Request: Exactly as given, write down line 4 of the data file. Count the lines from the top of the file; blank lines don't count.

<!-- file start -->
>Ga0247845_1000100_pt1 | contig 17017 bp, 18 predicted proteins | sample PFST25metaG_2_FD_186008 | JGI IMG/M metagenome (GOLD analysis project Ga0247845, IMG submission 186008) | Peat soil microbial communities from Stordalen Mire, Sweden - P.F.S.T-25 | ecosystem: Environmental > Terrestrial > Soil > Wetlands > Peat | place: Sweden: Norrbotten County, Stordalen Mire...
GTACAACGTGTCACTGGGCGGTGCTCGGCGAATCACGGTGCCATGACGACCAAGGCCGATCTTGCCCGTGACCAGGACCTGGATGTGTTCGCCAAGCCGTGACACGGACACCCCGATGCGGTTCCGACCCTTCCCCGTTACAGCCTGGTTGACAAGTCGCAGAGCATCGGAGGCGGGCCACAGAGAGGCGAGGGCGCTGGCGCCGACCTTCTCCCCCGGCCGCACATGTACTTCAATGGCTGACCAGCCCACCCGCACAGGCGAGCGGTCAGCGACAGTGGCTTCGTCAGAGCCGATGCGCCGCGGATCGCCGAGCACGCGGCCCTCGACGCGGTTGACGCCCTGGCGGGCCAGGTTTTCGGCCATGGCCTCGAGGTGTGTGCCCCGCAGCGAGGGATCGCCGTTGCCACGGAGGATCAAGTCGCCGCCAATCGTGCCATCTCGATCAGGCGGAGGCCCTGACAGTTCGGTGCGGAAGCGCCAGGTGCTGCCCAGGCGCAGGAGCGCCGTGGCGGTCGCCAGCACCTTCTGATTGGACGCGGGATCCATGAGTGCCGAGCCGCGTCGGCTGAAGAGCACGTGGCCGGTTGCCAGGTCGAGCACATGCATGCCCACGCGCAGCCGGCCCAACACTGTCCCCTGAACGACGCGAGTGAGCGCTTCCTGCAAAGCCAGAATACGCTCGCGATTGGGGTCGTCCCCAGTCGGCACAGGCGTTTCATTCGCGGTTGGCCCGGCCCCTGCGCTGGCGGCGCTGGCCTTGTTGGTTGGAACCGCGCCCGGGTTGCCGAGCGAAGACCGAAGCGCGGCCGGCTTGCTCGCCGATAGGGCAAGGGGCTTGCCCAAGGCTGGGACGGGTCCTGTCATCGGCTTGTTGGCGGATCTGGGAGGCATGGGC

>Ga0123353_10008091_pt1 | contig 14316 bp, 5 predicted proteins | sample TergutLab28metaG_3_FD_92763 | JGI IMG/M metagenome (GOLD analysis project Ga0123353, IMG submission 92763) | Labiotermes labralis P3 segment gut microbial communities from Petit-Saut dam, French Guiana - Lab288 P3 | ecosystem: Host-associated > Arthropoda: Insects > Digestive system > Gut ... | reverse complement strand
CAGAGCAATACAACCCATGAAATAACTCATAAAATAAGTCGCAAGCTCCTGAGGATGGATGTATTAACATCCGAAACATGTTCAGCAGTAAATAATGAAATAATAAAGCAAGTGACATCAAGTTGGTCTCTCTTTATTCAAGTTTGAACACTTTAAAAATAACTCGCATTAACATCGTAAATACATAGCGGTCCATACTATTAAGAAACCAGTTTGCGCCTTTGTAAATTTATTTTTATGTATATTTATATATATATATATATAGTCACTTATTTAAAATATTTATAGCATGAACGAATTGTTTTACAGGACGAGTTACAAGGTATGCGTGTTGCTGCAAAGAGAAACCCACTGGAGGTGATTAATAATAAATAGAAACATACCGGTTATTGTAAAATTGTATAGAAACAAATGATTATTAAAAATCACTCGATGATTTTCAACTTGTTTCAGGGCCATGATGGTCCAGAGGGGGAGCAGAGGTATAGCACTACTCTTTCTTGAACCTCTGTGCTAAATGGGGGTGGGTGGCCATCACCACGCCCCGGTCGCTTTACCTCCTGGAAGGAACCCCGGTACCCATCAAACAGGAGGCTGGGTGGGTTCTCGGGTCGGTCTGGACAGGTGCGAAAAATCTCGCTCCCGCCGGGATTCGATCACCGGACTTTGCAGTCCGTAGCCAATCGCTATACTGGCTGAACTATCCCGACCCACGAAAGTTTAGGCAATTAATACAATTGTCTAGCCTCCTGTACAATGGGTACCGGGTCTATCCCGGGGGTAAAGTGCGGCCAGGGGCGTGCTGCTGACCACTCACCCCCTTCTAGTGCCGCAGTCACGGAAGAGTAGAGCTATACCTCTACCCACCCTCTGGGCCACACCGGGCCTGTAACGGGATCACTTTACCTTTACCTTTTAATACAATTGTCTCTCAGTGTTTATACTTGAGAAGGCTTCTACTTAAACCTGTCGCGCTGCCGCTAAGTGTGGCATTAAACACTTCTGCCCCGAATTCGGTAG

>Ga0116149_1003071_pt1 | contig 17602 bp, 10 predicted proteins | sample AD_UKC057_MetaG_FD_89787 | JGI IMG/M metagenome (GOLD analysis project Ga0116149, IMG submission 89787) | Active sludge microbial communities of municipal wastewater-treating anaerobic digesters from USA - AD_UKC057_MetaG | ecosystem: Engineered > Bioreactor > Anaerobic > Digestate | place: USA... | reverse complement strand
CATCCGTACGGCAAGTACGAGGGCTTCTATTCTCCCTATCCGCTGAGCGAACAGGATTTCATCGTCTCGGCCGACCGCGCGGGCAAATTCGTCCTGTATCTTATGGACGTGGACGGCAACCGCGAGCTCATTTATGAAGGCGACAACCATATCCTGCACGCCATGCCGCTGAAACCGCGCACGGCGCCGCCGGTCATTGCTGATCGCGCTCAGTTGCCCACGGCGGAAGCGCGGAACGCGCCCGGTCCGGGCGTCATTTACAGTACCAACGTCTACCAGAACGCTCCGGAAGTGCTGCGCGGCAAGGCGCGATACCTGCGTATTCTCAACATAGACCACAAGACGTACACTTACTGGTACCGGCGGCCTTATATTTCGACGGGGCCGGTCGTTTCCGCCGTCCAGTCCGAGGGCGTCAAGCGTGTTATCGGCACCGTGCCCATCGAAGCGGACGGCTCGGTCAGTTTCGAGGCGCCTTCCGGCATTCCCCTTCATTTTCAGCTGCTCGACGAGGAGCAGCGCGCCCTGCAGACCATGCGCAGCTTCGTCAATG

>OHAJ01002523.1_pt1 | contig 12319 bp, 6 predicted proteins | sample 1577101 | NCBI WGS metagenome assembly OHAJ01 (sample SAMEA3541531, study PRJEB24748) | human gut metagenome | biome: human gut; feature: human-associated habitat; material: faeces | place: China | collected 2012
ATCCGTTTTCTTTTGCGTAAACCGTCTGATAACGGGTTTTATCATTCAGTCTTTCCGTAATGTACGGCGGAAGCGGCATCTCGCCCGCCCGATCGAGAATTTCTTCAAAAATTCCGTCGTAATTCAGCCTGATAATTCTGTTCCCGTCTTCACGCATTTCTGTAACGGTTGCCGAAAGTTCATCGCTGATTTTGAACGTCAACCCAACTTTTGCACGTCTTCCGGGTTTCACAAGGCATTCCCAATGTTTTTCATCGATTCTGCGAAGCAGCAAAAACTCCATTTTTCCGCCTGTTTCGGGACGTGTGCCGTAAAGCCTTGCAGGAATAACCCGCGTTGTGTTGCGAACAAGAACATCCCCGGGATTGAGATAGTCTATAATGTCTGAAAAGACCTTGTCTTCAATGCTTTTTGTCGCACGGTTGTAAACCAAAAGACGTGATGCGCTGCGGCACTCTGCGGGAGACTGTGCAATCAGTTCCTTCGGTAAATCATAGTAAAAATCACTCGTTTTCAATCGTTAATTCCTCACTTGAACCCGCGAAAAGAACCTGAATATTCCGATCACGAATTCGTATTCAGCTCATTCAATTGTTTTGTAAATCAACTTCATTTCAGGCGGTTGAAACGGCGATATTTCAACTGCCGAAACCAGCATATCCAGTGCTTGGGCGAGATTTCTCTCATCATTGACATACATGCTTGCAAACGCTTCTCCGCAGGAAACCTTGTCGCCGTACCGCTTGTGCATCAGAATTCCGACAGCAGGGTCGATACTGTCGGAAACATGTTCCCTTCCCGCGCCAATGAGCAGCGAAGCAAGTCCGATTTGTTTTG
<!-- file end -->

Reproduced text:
CAGAGCAATACAACCCATGAAATAACTCATAAAATAAGTCGCAAGCTCCTGAGGATGGATGTATTAACATCCGAAACATGTTCAGCAGTAAATAATGAAATAATAAAGCAAGTGACATCAAGTTGGTCTCTCTTTATTCAAGTTTGAACACTTTAAAAATAACTCGCATTAACATCGTAAATACATAGCGGTCCATACTATTAAGAAACCAGTTTGCGCCTTTGTAAATTTATTTTTATGTATATTTATATATATATATATATAGTCACTTATTTAAAATATTTATAGCATGAACGAATTGTTTTACAGGACGAGTTACAAGGTATGCGTGTTGCTGCAAAGAGAAACCCACTGGAGGTGATTAATAATAAATAGAAACATACCGGTTATTGTAAAATTGTATAGAAACAAATGATTATTAAAAATCACTCGATGATTTTCAACTTGTTTCAGGGCCATGATGGTCCAGAGGGGGAGCAGAGGTATAGCACTACTCTTTCTTGAACCTCTGTGCTAAATGGGGGTGGGTGGCCATCACCACGCCCCGGTCGCTTTACCTCCTGGAAGGAACCCCGGTACCCATCAAACAGGAGGCTGGGTGGGTTCTCGGGTCGGTCTGGACAGGTGCGAAAAATCTCGCTCCCGCCGGGATTCGATCACCGGACTTTGCAGTCCGTAGCCAATCGCTATACTGGCTGAACTATCCCGACCCACGAAAGTTTAGGCAATTAATACAATTGTCTAGCCTCCTGTACAATGGGTACCGGGTCTATCCCGGGGGTAAAGTGCGGCCAGGGGCGTGCTGCTGACCACTCACCCCCTTCTAGTGCCGCAGTCACGGAAGAGTAGAGCTATACCTCTACCCACCCTCTGGGCCACACCGGGCCTGTAACGGGATCACTTTACCTTTACCTTTTAATACAATTGTCTCTCAGTGTTTATACTTGAGAAGGCTTCTACTTAAACCTGTCGCGCTGCCGCTAAGTGTGGCATTAAACACTTCTGCCCCGAATTCGGTAG